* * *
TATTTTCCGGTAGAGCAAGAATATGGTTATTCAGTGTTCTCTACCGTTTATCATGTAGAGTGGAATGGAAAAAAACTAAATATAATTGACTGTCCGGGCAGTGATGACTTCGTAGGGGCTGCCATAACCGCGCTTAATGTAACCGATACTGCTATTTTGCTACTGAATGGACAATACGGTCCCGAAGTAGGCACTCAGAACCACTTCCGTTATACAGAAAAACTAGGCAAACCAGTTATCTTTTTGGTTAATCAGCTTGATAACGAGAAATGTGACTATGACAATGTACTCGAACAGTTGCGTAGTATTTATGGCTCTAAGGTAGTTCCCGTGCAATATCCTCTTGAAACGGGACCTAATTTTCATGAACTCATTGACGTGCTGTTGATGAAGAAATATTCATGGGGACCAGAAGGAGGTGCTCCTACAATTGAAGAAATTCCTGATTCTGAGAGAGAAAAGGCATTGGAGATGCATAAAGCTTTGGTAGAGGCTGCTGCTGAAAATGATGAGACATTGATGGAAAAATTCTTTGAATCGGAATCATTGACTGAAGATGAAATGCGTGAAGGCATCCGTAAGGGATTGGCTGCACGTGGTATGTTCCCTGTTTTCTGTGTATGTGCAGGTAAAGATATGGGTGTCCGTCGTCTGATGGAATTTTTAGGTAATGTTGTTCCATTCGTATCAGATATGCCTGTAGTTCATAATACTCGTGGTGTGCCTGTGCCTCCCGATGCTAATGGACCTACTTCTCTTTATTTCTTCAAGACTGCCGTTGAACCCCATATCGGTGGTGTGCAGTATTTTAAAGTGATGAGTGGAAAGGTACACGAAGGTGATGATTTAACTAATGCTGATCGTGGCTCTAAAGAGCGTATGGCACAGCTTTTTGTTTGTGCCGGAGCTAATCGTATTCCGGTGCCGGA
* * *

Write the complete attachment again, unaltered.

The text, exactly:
TATTTTCCGGTAGAGCAAGAATATGGTTATTCAGTGTTCTCTACCGTTTATCATGTAGAGTGGAATGGAAAAAAACTAAATATAATTGACTGTCCGGGCAGTGATGACTTCGTAGGGGCTGCCATAACCGCGCTTAATGTAACCGATACTGCTATTTTGCTACTGAATGGACAATACGGTCCCGAAGTAGGCACTCAGAACCACTTCCGTTATACAGAAAAACTAGGCAAACCAGTTATCTTTTTGGTTAATCAGCTTGATAACGAGAAATGTGACTATGACAATGTACTCGAACAGTTGCGTAGTATTTATGGCTCTAAGGTAGTTCCCGTGCAATATCCTCTTGAAACGGGACCTAATTTTCATGAACTCATTGACGTGCTGTTGATGAAGAAATATTCATGGGGACCAGAAGGAGGTGCTCCTACAATTGAAGAAATTCCTGATTCTGAGAGAGAAAAGGCATTGGAGATGCATAAAGCTTTGGTAGAGGCTGCTGCTGAAAATGATGAGACATTGATGGAAAAATTCTTTGAATCGGAATCATTGACTGAAGATGAAATGCGTGAAGGCATCCGTAAGGGATTGGCTGCACGTGGTATGTTCCCTGTTTTCTGTGTATGTGCAGGTAAAGATATGGGTGTCCGTCGTCTGATGGAATTTTTAGGTAATGTTGTTCCATTCGTATCAGATATGCCTGTAGTTCATAATACTCGTGGTGTGCCTGTGCCTCCCGATGCTAATGGACCTACTTCTCTTTATTTCTTCAAGACTGCCGTTGAACCCCATATCGGTGGTGTGCAGTATTTTAAAGTGATGAGTGGAAAGGTACACGAAGGTGATGATTTAACTAATGCTGATCGTGGCTCTAAAGAGCGTATGGCACAGCTTTTTGTTTGTGCCGGAGCTAATCGTATTCCGGTGCCGGA